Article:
The best known BCA simulation program is TRIM/SRIM (acronym for TRansport of Ions in Matter, in more recent versions called Stopping and Range of Ions in Matter), which is based on the ZBL electronic stopping and interatomic potential.[6][7][11] It has a very easy-to-use user interface, and has default parameters for all ions in all materials up to an ion energy of 1 GeV, which has made it immensely popular. However, it doesn't take account of the crystal structure, which severely limits its usefulness in many cases. Several BCA programs overcome this difficulty; some fairly well known are MARLOWE,[12] BCCRYS and crystal-TRIM.

Although the BCA methods have been successfully used in describing many physical processes, they have some obstacles for describing the slowing down process of energetic ions realistically. Basic assumption that collisions are binary results in severe problems when trying to take multiple interactions into account. Also, in simulating crystalline materials the selection process of the next colliding lattice atom and the impact parameter p always involve several parameters which may not have perfectly well defined values, which may affect the results 10-20 % even for quite reasonable-seeming choices of the parameter values. The best reliability in BCA is obtained by including multiple collisions in the calculations, which is not easy to do correctly. However, at least MARLOWE does this.

A fundamentally more straightforward way to model multiple atomic collisions is provided by molecular dynamics (MD) simulations, in which the time evolution of a system of atoms is calculated by solving the equations of motion numerically. Special MD methods have been devised in which the number of interactions and atoms involved in MD simulations have been reduced in order to make them efficient enough for calculating ion ranges.[13][14]

Minimum ionizing particle

In physics, a minimum ionizing particle (or mip) is a particle whose mean energy loss rate through matter is close to the minimum.

When a fast charged particle passes through matter, it ionizes or excites the atoms or molecules that it encounters, losing energy in small steps. The mean rate at which it loses energy depends on the material, the kind of particle and also its momentum. In practical cases, most relativistic particles (e.g., cosmic-ray muons) are minimum ionizing particles.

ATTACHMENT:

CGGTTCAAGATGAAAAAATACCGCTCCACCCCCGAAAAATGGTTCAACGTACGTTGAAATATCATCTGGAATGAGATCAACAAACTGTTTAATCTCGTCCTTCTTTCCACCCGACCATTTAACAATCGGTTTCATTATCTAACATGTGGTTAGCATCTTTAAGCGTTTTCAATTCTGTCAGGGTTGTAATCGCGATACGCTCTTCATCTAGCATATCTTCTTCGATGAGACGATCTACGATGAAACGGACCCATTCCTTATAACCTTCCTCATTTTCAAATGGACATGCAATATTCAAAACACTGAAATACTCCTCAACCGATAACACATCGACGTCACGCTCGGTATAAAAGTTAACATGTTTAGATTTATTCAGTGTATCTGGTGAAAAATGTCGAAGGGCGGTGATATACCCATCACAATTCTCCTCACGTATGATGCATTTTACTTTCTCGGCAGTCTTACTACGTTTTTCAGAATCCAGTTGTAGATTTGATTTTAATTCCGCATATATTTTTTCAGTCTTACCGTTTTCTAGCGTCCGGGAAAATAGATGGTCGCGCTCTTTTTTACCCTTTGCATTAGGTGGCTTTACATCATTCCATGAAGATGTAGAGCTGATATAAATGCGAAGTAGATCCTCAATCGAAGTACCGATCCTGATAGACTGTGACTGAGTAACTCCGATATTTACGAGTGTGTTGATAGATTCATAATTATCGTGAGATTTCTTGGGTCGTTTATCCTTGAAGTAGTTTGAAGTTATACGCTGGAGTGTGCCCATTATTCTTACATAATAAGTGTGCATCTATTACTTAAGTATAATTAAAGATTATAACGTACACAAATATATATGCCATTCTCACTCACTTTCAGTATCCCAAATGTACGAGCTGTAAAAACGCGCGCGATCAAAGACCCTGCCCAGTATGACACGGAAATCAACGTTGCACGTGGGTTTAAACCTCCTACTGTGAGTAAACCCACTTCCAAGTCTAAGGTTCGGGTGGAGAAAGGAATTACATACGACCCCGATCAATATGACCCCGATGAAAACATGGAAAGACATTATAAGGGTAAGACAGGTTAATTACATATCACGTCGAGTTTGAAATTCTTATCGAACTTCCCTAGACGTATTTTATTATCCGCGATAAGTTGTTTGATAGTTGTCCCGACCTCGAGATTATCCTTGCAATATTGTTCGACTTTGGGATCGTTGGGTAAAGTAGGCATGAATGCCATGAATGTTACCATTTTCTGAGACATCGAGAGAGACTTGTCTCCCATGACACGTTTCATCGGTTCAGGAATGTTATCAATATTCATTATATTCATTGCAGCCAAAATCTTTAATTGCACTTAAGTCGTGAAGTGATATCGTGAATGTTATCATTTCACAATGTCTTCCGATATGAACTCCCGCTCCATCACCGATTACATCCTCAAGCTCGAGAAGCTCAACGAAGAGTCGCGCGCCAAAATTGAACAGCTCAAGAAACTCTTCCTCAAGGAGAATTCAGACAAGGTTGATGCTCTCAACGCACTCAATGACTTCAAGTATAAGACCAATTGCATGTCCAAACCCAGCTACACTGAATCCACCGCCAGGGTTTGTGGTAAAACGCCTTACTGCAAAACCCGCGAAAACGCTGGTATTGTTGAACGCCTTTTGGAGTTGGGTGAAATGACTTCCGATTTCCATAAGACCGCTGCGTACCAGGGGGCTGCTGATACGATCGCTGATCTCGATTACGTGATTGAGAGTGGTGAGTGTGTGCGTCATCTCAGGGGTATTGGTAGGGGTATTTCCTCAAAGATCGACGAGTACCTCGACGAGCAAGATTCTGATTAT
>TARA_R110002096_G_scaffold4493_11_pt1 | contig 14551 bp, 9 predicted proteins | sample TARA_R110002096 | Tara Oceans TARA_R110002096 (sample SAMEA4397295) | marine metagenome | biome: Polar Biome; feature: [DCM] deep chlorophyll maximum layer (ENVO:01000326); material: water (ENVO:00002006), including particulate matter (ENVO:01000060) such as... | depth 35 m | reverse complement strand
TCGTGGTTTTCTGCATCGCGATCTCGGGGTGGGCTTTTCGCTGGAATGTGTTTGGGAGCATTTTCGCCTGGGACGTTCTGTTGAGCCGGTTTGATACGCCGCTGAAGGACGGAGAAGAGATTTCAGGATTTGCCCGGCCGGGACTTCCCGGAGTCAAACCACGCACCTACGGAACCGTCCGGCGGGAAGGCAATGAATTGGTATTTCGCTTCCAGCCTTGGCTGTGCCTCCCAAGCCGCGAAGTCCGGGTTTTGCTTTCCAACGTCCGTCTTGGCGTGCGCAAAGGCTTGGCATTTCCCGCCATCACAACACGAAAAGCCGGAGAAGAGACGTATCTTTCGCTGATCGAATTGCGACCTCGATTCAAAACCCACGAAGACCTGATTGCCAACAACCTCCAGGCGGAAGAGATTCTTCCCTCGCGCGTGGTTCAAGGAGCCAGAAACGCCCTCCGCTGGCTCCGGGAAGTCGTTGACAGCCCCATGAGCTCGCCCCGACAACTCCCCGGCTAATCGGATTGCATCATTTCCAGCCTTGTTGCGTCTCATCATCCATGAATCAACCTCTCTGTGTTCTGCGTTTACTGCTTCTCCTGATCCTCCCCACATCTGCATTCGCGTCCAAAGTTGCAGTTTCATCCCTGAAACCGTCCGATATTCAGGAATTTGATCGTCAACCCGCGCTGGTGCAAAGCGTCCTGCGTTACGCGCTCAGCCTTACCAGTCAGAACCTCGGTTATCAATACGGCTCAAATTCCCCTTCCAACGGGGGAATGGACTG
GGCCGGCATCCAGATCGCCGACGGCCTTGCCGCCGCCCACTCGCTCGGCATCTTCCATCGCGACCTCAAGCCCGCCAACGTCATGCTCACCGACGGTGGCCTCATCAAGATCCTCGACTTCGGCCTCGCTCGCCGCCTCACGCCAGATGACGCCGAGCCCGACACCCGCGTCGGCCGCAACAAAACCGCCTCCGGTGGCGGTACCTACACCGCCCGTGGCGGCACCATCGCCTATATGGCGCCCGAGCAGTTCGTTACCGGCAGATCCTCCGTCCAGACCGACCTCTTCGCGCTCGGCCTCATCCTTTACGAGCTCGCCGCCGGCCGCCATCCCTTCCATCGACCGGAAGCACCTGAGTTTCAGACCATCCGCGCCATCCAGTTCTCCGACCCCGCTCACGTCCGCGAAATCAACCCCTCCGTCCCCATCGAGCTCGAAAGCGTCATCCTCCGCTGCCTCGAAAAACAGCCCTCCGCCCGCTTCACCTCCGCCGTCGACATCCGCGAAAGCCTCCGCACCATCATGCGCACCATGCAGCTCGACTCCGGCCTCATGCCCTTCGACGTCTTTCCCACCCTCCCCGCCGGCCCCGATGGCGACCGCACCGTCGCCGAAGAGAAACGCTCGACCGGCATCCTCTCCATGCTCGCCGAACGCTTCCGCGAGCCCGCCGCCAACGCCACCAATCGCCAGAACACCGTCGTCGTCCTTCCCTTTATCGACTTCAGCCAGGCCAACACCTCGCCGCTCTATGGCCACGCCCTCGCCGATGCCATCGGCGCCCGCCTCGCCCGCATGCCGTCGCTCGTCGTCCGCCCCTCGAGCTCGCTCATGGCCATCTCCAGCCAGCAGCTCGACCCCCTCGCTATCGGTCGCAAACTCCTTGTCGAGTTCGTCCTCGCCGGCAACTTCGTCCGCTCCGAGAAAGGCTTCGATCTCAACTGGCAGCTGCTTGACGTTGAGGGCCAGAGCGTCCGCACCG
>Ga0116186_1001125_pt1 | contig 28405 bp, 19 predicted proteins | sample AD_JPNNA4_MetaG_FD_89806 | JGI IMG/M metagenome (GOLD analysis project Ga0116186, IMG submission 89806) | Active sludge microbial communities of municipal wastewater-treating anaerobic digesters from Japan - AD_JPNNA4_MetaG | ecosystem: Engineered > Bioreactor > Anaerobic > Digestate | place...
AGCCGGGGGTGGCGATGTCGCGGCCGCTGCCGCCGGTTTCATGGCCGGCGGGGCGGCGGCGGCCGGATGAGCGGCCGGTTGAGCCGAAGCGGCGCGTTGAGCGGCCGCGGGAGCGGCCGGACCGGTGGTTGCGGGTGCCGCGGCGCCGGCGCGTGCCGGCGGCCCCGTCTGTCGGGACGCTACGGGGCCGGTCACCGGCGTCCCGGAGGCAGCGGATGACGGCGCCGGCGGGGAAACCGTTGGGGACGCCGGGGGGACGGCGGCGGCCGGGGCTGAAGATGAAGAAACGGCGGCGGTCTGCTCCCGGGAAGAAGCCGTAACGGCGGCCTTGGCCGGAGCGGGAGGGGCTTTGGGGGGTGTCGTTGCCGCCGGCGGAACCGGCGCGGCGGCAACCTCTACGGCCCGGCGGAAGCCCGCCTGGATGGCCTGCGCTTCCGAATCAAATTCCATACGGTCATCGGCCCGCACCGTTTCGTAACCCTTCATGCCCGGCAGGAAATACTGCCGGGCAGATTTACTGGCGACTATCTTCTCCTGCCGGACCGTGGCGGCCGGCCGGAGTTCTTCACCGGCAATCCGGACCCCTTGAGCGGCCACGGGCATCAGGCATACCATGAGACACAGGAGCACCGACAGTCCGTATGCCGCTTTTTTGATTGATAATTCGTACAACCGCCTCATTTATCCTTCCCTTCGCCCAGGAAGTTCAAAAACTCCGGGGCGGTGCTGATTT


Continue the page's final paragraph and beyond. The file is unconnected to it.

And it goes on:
See also


  1. ^ ICRU Report 73: Stopping of Ions heavier than Helium, Journal of the ICRU, 5 No. 1 (2005), Oxford Univ. Press ISBN 0198570120
  2. ^ P. Sigmund: Stopping of heavy ions. Springer Tracts in Modern Physics Vol. 204 (2004) ISBN 3540222731
  3. ^ Stopping Power for Light Ions
  4. ^ Paul, H (2006). "A comparison of recent stopping power tables for light and medium-heavy ions with experimental data, and applications to radiotherapy dosimetry". Nuclear Instruments and Methods in Physics Research Section B 247 (2): 166. Bibcode 2006NIMPB.247..166P. doi:10.1016/j.nimb.2006.01.059. 
  5. ^ a b ICRU Report 60: Fundamental Quantities and Units for Ionizing Radiation. International Commission on Radiation Units and Measurements, Bethesda, MD, USA (1998) ISBN 0913394599
  6. ^ a b c d J. F. Ziegler, J. P. Biersack, and U. Littmark. In The Stopping and Range of Ions in Matter, volume 1, New York, 1985. Pergamon. ISBN 0080220533
  7. ^ a b SRIM web site
  8. ^ W. E. Burcham. Elements of nuclear physics. Longman, London and New York, 1979 ISBN 0582460271
  9. ^ Nordlund, K; Runeberg, N; Sundholm, D (1997). "Repulsive interatomic potentials calculated using Hartree-Fock and density-functional theory methods". Nuclear Instruments and Methods in Physics Research Section B 132: 45. Bibcode 1997NIMPB.132...45N. doi:10.1016/S0168-583X(97)00447-3. 
  10. ^ Robinson, Mark; Torrens, Ian (1974). "Computer simulation of atomic-displacement cascades in solids in the binary-collision approximation". Physical Review B 9 (12): 5008. Bibcode 1974PhRvB...9.5008R. doi:10.1103/PhysRevB.9.5008. 
  11. ^ Biersack, J; Haggmark, L (1980). "A Monte Carlo computer program for the transport of energetic ions in amorphous targets☆". Nuclear Instruments and Methods 174: 257. Bibcode 1980NucIM.174..257B. doi:10.1016/0029-554X(80)90440-1. 
  12. ^ Robinson, M (1992). "Computer simulation studies of high-energy collision cascades1". Nuclear Instruments and Methods in Physics Research Section B 67: 396. Bibcode 1992NIMPB..67..396R. doi:10.1016/0168-583X(92)95839-J. 
  13. ^ Nordlund, K (1995). "Molecular dynamics simulation of ion ranges in the 1–100 keV energy range". Computational Materials Science 3 (4): 448. doi:10.1016/0927-0256(94)00085-Q. 
  14. ^ Beardmore, Keith; Grønbech-Jensen, Niels (1998). "Efficient molecular dynamics scheme for the calculation of dopant profiles due to ion implantation". Physical Review E 57 (6): 7278. arXiv:physics/9901054. Bibcode 1998PhRvE..57.7278B. doi:10.1103/PhysRevE.57.7278. 

Further reading

  • (Lindhard 1963) J. Lindhard, M. Scharff, and H. E. Shiøtt. Range concepts and heavy ion ranges. Mat. Fys. Medd. Dan. Vid. Selsk., 33(14):1, 1963.
  • (Smith 1997) R. Smith (ed.), Atomic & ion collisions in solids and at surfaces: theory, simulation and applications, Cambridge University Press, Cambridge, UK, 1997,